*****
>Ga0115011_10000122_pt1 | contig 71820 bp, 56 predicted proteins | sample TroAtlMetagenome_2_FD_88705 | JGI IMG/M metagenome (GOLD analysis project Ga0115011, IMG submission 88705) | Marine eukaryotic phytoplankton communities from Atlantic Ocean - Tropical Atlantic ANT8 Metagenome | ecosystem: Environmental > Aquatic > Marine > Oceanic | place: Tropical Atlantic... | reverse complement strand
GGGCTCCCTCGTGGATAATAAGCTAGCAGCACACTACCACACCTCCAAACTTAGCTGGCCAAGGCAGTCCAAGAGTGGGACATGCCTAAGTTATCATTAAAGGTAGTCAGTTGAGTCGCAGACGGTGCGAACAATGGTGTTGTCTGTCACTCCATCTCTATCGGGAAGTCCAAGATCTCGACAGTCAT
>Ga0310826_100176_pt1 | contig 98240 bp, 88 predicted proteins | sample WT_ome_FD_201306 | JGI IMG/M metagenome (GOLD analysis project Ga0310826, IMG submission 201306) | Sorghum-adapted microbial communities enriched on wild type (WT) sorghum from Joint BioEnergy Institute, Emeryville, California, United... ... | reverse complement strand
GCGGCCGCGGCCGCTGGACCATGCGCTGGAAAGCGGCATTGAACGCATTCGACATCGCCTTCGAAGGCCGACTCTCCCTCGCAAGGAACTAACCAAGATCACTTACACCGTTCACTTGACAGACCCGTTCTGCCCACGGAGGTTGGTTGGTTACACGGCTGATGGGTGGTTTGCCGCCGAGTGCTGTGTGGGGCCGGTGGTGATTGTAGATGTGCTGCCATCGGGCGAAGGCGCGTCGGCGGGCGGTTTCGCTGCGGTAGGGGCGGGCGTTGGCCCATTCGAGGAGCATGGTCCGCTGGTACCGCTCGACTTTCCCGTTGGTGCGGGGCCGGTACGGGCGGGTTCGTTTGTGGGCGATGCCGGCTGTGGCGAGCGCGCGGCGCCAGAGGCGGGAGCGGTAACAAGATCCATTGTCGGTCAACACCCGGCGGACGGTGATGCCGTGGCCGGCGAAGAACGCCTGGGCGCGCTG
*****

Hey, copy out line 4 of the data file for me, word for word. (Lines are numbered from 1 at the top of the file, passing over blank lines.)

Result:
GCGGCCGCGGCCGCTGGACCATGCGCTGGAAAGCGGCATTGAACGCATTCGACATCGCCTTCGAAGGCCGACTCTCCCTCGCAAGGAACTAACCAAGATCACTTACACCGTTCACTTGACAGACCCGTTCTGCCCACGGAGGTTGGTTGGTTACACGGCTGATGGGTGGTTTGCCGCCGAGTGCTGTGTGGGGCCGGTGGTGATTGTAGATGTGCTGCCATCGGGCGAAGGCGCGTCGGCGGGCGGTTTCGCTGCGGTAGGGGCGGGCGTTGGCCCATTCGAGGAGCATGGTCCGCTGGTACCGCTCGACTTTCCCGTTGGTGCGGGGCCGGTACGGGCGGGTTCGTTTGTGGGCGATGCCGGCTGTGGCGAGCGCGCGGCGCCAGAGGCGGGAGCGGTAACAAGATCCATTGTCGGTCAACACCCGGCGGACGGTGATGCCGTGGCCGGCGAAGAACGCCTGGGCGCGCTG